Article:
Good for Wisconsin, Good for America
A panel of scientists performed a survey of all the scientists in the world to see what they believed was the greatest invention of all time. They got answers like the laser, the computer, the rocket. When they asked one of the lesser scientists, he replied: the thermos. He explained that when you put something cold in it, it stays cold, and when you put something hot in it, it stays hot … to which the panel replied: “So?” He answered with a quizzical smirk: “How does it know?”
An obvious question. Here’s another one: What is it about the policies of Romney and Ryan that will help America? America has endured a prolonged recession that has resisted all the economic, political, and rhetorical mitigations applied by the current president. Essentially, the 2008 election has put the economy in an Obamanomics thermos that has kept it cold. Why?
The primary rationale for the Obama presidency’s behavior has been based on redistribution of wealth and Keynesian economic policies. This is no secret. What is also no secret is that the president promised an awful lot when he ran for election in 2008. He really thought that dumping money into government and pet industries and delivering rhetoric designed to create equality of result would somehow -- by the force of his sincerity -- fix the economy. But the economy has responded to this laboratory of economic and social divisiveness experimentation with -- well, it hasn’t responded. Essentially, when you put something cold in the president’s economy, it stays cold. It may get chillier.
On the other hand, I live in Wisconsin, an economy governed by a different set of principles. I have seen firsthand over the last several years how business-friendly policies and tax incentives coupled with fiscal sanity with public spending policies -- and a determination not to let hysterical rhetoric and unhinged protests deter the plan -- actually expanded the economy.
While actual job growth in Wisconsin is gaining but still dampened by the national malaise, balancing the budget, reducing unnecessary business regulations, providing business tax incentives, and holding taxes steady have caused the state’s economy to expand even under the constraining effects of the national economic failure.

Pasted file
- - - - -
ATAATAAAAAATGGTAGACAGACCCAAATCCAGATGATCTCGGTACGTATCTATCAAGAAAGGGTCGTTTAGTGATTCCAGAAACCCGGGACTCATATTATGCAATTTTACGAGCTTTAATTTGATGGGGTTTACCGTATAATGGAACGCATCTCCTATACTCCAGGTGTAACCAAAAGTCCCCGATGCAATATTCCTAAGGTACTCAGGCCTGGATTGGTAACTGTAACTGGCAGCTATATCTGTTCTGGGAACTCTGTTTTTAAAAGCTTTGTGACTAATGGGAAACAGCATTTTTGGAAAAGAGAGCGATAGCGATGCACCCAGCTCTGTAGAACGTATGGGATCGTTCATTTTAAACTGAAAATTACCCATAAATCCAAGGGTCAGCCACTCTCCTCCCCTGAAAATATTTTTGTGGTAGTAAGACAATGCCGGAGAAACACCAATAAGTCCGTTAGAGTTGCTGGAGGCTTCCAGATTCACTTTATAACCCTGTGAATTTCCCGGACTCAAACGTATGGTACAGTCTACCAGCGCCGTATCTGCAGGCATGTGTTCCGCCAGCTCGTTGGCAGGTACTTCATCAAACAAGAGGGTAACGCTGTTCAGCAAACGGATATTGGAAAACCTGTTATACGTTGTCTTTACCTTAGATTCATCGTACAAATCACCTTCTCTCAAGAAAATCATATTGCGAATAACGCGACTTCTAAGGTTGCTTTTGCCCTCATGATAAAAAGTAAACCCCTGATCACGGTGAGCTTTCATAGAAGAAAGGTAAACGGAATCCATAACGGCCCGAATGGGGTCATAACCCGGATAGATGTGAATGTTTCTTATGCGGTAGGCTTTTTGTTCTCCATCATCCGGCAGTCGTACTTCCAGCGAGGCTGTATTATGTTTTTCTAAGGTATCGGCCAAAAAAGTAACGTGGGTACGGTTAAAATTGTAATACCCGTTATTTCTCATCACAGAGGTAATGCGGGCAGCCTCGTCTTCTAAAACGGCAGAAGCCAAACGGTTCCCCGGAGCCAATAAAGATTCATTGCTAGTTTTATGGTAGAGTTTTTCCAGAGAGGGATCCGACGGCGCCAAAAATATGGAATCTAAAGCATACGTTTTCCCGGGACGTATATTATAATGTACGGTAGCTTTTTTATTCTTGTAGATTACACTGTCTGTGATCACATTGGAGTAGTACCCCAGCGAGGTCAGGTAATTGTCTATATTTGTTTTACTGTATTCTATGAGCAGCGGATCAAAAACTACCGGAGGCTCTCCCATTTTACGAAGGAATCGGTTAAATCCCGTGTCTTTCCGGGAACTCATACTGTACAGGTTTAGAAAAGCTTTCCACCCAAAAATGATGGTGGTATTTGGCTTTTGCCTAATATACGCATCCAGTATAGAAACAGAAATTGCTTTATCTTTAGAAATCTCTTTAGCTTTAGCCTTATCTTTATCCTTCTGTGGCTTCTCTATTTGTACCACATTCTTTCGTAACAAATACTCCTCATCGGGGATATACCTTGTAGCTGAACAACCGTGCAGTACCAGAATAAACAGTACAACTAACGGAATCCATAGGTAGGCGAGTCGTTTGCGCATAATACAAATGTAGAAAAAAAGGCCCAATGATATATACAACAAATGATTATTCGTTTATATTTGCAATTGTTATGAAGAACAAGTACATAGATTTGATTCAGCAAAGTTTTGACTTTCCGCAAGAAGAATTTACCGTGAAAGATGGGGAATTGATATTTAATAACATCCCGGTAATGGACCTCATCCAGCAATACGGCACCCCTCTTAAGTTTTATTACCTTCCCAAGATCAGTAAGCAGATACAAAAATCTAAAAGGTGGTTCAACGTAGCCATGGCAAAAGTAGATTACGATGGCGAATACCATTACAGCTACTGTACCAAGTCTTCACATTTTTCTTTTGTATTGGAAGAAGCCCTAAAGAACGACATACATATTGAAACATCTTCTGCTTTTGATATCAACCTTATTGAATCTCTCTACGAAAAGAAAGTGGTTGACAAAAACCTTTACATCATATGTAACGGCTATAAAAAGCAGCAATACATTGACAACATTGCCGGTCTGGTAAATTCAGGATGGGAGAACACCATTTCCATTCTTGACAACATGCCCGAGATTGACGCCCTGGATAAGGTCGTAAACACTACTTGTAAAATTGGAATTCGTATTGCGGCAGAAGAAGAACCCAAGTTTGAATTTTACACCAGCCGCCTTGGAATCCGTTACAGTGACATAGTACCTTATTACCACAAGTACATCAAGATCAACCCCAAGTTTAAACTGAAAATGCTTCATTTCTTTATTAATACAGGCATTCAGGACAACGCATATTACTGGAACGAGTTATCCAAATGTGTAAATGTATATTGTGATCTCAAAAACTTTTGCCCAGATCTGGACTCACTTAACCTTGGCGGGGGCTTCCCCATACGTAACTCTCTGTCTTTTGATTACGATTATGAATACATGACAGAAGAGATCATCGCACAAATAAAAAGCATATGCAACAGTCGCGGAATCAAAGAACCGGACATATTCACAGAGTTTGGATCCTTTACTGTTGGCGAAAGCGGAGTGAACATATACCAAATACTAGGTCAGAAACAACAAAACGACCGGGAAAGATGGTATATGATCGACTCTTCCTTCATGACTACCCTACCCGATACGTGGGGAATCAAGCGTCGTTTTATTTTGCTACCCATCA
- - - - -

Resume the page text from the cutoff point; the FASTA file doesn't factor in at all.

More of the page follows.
During the governor’s recall election, whether Governor Walker’s policies had created jobs or lost jobs was the key issue cutting right to the heart of whether the reforms were working, and whether he would survive the recall. One measure, the Local Area Unemployment Statistics based on the Current Population Survey, said that 21,570 (rounded up to 21,600) more Wisconsinites were working in March 2012 than in March 2011. Another measure, the Establishment Survey, claimed there were 30,000 fewer jobs in March 2012 than in March 2011. Wisconsin Department of Revenue Chief Economist (John Koskinen) addressed the disparity: his presentation clarified and settled the political debate -- WI had indeed gained jobs. It also established that Walker’s reforms may have a much larger impact, namely an answer to the question “What about the policies of Romney and Ryan will help America?”
From Koskinen’s proof:
In part, because Walker’s reforms repealed the “millionaires’ tax” and “combined-reporting” (instituted by the Democrats when they had total control of state government in 2009), and provided business tax incentives -- general-purpose revenue increased by an adjusted 4.3% for the first 10 months of FY2012 from FY2011. That includes an adjusted 4.5% increase (7.8% unadjusted) in individual income taxes, a 4.8% increase in sales taxes, and 5.4% in corporate taxes.
Reforms aimed at economic expansion resulted in increased revenue? Who knew? Understand that this result is supposed to have been impossible according to President Obama. He claimed “it never worked.” And by the way, Wisconsin is now the only state in the country that has a fully funded public pension system.
These results give a powerful real-life model for determining what works and what does not work. To the extent that Romney and Ryan will pursue many of the same fiscal and tax policies as Wisconsin, the nation will respond in a similar way.
“How does it know?” is of course an answerable question in the thermos example, and it is answerable and demonstrable in the economy question. The answer is the essence of the coming election in November, and the recall chaos in Wisconsin should give those who investigate it a practical example.